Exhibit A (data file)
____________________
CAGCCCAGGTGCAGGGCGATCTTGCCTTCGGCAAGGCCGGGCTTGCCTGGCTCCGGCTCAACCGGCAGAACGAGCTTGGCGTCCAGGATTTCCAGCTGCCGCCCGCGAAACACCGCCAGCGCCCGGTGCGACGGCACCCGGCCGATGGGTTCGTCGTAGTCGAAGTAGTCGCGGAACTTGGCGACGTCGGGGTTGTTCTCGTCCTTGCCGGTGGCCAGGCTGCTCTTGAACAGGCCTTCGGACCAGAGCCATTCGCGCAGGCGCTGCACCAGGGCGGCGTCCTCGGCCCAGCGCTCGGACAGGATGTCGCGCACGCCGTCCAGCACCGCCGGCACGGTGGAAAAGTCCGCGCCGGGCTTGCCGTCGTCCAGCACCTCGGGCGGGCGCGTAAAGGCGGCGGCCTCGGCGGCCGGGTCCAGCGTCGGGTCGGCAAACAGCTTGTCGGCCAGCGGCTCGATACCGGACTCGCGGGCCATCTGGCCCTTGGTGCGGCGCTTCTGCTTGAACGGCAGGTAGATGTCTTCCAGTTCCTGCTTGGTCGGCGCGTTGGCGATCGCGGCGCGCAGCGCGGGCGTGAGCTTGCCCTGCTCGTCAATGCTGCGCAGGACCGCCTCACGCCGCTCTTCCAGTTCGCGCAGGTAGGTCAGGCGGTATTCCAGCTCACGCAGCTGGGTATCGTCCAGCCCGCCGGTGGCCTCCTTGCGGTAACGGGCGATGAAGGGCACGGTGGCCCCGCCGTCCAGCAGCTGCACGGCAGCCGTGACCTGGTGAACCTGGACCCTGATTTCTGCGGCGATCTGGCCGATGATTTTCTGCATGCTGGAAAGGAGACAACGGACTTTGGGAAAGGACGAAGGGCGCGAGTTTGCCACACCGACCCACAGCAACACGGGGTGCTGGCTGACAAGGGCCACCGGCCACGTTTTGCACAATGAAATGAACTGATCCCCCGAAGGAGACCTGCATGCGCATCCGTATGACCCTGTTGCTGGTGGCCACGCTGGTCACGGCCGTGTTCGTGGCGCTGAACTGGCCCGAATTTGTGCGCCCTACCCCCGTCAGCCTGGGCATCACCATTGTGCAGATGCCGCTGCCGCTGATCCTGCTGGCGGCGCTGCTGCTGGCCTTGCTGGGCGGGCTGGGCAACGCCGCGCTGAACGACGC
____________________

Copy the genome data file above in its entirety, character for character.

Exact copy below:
CAGCCCAGGTGCAGGGCGATCTTGCCTTCGGCAAGGCCGGGCTTGCCTGGCTCCGGCTCAACCGGCAGAACGAGCTTGGCGTCCAGGATTTCCAGCTGCCGCCCGCGAAACACCGCCAGCGCCCGGTGCGACGGCACCCGGCCGATGGGTTCGTCGTAGTCGAAGTAGTCGCGGAACTTGGCGACGTCGGGGTTGTTCTCGTCCTTGCCGGTGGCCAGGCTGCTCTTGAACAGGCCTTCGGACCAGAGCCATTCGCGCAGGCGCTGCACCAGGGCGGCGTCCTCGGCCCAGCGCTCGGACAGGATGTCGCGCACGCCGTCCAGCACCGCCGGCACGGTGGAAAAGTCCGCGCCGGGCTTGCCGTCGTCCAGCACCTCGGGCGGGCGCGTAAAGGCGGCGGCCTCGGCGGCCGGGTCCAGCGTCGGGTCGGCAAACAGCTTGTCGGCCAGCGGCTCGATACCGGACTCGCGGGCCATCTGGCCCTTGGTGCGGCGCTTCTGCTTGAACGGCAGGTAGATGTCTTCCAGTTCCTGCTTGGTCGGCGCGTTGGCGATCGCGGCGCGCAGCGCGGGCGTGAGCTTGCCCTGCTCGTCAATGCTGCGCAGGACCGCCTCACGCCGCTCTTCCAGTTCGCGCAGGTAGGTCAGGCGGTATTCCAGCTCACGCAGCTGGGTATCGTCCAGCCCGCCGGTGGCCTCCTTGCGGTAACGGGCGATGAAGGGCACGGTGGCCCCGCCGTCCAGCAGCTGCACGGCAGCCGTGACCTGGTGAACCTGGACCCTGATTTCTGCGGCGATCTGGCCGATGATTTTCTGCATGCTGGAAAGGAGACAACGGACTTTGGGAAAGGACGAAGGGCGCGAGTTTGCCACACCGACCCACAGCAACACGGGGTGCTGGCTGACAAGGGCCACCGGCCACGTTTTGCACAATGAAATGAACTGATCCCCCGAAGGAGACCTGCATGCGCATCCGTATGACCCTGTTGCTGGTGGCCACGCTGGTCACGGCCGTGTTCGTGGCGCTGAACTGGCCCGAATTTGTGCGCCCTACCCCCGTCAGCCTGGGCATCACCATTGTGCAGATGCCGCTGCCGCTGATCCTGCTGGCGGCGCTGCTGCTGGCCTTGCTGGGCGGGCTGGGCAACGCCGCGCTGAACGACGC